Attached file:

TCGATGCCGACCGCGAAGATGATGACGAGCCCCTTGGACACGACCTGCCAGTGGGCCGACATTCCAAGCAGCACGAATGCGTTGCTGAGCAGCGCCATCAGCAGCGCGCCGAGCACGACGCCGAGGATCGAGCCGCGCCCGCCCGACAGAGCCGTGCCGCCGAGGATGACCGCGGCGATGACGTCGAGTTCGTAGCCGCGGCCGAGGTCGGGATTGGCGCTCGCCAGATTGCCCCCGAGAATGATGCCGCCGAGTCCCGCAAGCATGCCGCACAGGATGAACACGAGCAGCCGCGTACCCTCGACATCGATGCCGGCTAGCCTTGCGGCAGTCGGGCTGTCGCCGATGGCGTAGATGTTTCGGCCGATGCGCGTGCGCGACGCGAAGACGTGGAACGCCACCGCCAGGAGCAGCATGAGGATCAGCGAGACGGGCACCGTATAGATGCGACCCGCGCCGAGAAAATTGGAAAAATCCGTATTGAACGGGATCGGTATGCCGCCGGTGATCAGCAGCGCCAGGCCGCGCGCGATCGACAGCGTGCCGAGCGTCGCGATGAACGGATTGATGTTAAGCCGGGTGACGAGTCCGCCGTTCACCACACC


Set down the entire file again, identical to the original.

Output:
TCGATGCCGACCGCGAAGATGATGACGAGCCCCTTGGACACGACCTGCCAGTGGGCCGACATTCCAAGCAGCACGAATGCGTTGCTGAGCAGCGCCATCAGCAGCGCGCCGAGCACGACGCCGAGGATCGAGCCGCGCCCGCCCGACAGAGCCGTGCCGCCGAGGATGACCGCGGCGATGACGTCGAGTTCGTAGCCGCGGCCGAGGTCGGGATTGGCGCTCGCCAGATTGCCCCCGAGAATGATGCCGCCGAGTCCCGCAAGCATGCCGCACAGGATGAACACGAGCAGCCGCGTACCCTCGACATCGATGCCGGCTAGCCTTGCGGCAGTCGGGCTGTCGCCGATGGCGTAGATGTTTCGGCCGATGCGCGTGCGCGACGCGAAGACGTGGAACGCCACCGCCAGGAGCAGCATGAGGATCAGCGAGACGGGCACCGTATAGATGCGACCCGCGCCGAGAAAATTGGAAAAATCCGTATTGAACGGGATCGGTATGCCGCCGGTGATCAGCAGCGCCAGGCCGCGCGCGATCGACAGCGTGCCGAGCGTCGCGATGAACGGATTGATGTTAAGCCGGGTGACGAGTCCGCCGTTCACCACACC